Split level house plans, where a house or room is split into two or more distinct height levels, can be implemented in any number of ways, although some features remain common to all implementations. Almost any architectural style can be combined with split levelling to great effect. As well as the unique aesthetic opportunities offered by split level plans, they also have practical applications and are commonly used in structures that are built on uneven terrain. Some people prefer split levelling to having a basement in their property, and by opting for the split levelling method designers have much more control over the aesthetics and can create interesting subterranean spaces.
As a DIY Project
As a DIY project, split levelling is challenging and if you haven’t attempted It before you should look for someone with experience to assist you and, if at all possible, practice beforehand by converting a small area to split level. Below are some of the reasons that top designers are increasingly embracing the split level design and how it can transform an existing property into something entirely new.
Split levelled properties offer more space than traditional properties. The addition of additional space above and or below the ground floor of a property opens whole new possibilities for designing an efficient layout and incorporating new rooms. While it is entirely up to the individual designer and homeowners to decide on the precise layout, most people seem to converge around some universal design principles. For example, the kitchen and dining area are usually elevated in a split level home and in some cases the kitchen and dining area are combined into a large, combined open space.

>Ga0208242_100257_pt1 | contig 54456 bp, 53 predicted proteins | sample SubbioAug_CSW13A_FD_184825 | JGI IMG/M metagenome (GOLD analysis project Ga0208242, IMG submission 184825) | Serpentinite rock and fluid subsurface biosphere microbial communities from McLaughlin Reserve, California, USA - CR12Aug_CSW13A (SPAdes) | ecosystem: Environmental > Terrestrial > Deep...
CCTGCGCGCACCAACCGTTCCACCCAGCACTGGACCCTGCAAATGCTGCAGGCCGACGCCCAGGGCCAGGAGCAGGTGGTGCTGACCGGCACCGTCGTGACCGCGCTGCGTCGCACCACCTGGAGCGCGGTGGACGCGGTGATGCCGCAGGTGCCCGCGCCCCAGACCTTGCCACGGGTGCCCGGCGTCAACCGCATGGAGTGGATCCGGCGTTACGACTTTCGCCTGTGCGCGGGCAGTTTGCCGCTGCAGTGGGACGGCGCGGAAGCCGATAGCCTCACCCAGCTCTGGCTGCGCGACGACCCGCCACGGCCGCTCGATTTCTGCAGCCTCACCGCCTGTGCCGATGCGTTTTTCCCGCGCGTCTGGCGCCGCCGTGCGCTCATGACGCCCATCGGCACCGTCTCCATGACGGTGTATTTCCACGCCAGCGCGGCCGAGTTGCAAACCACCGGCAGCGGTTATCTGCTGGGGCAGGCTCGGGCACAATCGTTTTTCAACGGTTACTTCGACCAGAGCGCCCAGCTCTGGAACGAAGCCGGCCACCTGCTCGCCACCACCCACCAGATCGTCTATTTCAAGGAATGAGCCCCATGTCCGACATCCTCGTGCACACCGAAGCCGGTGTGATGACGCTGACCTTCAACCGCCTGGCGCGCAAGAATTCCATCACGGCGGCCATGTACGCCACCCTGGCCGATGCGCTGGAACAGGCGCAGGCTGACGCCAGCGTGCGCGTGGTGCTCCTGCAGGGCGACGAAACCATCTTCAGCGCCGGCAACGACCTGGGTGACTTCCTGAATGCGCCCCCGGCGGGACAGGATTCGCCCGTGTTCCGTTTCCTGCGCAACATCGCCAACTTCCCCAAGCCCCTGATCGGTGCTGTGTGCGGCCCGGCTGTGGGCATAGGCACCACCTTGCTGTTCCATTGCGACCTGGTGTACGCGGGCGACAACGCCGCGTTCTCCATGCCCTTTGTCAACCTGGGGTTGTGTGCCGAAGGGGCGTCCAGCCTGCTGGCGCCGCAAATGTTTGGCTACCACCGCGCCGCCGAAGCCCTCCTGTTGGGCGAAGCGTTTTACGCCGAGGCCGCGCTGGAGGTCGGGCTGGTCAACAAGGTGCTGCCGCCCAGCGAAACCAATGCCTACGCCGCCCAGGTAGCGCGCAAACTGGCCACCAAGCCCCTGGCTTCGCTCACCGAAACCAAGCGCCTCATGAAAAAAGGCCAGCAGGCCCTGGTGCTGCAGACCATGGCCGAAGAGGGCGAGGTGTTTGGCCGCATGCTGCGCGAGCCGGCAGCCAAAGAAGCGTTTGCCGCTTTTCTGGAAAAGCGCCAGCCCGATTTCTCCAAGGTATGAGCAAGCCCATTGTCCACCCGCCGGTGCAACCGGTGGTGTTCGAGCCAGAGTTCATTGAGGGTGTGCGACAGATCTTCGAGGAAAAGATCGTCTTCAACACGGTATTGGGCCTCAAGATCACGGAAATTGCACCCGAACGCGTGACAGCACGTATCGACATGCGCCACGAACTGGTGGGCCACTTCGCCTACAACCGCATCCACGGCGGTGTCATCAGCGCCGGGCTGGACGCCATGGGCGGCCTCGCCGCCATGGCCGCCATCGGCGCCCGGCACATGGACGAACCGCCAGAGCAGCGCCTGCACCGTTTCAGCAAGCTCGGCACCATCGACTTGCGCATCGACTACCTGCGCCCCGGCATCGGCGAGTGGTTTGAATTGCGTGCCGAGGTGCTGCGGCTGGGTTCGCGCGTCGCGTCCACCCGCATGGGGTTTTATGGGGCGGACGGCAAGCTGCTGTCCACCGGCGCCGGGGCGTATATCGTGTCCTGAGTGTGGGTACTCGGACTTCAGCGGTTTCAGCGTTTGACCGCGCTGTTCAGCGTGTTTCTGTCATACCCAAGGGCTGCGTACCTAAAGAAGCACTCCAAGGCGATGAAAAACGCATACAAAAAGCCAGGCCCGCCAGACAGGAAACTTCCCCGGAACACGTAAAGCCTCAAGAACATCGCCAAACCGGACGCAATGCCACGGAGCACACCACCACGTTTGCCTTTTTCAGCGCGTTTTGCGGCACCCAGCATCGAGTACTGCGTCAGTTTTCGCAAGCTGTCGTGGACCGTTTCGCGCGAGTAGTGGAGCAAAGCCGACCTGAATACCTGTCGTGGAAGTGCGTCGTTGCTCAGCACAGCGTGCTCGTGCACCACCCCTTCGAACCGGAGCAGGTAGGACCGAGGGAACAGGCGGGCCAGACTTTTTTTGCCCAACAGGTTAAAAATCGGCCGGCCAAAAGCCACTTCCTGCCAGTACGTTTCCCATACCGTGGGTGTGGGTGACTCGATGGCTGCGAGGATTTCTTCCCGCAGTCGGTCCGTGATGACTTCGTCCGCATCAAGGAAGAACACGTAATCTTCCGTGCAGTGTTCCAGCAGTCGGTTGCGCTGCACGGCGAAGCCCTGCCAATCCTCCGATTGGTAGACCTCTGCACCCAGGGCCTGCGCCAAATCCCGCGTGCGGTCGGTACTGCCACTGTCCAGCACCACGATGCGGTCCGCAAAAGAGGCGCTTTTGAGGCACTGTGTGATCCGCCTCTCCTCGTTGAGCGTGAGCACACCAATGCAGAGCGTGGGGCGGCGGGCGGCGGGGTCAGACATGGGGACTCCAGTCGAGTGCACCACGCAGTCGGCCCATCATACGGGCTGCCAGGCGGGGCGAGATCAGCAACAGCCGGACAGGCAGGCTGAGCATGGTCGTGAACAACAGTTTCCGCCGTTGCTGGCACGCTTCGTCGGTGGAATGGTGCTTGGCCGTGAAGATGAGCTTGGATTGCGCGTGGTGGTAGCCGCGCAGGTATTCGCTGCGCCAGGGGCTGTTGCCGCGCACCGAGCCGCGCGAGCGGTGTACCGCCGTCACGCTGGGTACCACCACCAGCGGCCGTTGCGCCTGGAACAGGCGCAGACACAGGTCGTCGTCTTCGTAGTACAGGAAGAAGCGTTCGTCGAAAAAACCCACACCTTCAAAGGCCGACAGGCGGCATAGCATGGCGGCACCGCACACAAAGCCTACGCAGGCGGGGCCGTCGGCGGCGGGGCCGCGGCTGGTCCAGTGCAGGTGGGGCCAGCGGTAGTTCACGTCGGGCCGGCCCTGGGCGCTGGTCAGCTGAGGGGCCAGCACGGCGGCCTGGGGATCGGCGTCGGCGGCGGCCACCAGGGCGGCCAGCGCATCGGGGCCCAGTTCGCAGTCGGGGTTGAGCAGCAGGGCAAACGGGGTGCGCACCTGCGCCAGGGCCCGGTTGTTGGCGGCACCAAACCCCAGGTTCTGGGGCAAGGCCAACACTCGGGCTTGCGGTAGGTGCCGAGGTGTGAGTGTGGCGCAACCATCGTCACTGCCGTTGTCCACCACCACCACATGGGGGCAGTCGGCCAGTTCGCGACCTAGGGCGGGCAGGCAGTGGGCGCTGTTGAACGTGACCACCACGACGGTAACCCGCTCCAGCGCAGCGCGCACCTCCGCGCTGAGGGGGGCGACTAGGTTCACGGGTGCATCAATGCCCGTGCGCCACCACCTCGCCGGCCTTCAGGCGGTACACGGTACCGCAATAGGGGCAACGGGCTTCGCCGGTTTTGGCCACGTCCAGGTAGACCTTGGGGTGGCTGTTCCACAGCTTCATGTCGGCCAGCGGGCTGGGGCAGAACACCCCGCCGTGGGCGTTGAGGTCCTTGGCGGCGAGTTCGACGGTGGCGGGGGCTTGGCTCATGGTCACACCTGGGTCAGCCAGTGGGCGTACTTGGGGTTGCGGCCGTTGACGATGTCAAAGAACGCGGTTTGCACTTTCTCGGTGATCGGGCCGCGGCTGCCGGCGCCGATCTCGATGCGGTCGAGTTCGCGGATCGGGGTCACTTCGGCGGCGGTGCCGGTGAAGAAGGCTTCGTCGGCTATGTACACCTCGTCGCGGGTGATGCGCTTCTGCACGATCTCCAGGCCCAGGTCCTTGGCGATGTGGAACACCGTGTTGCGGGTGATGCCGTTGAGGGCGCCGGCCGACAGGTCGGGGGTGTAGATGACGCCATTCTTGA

Another advantage of split level additions is the possibilities they represent when it comes to designating different functions to the different areas of your home. In particular, split levelling is very popular amongst those who enjoy regularly entertaining guests as the living area of the home can be kept downstairs while the ground and/or upper floors can contain the kitchen and dining room as well as a living room which offers views around the property. Many split level properties also incorporate balconies in their design. Others convert the upper level into what is colloquially known as an ‘indoor-outdoor’ space; that is an open area sheltered by a roof but without walls.
Split level homes encourage open and uncluttered spaces, which are conducive to better airflow and ventilation. This does mean that one needs to pay attention to the build up of dust, and regular vacuuming is a good idea, especially for areas near to balconies or other outdoor spaces.
Split levelling is becoming an increasingly popular design choice, albeit one that is considered controversial by many. For new homes, it represents a very challenging but very rewarding opportunity for some advanced DIY renovations. By dividing your home into different levels in this manner, you can create new space as well as maximizing the efficiency with which you use existing space.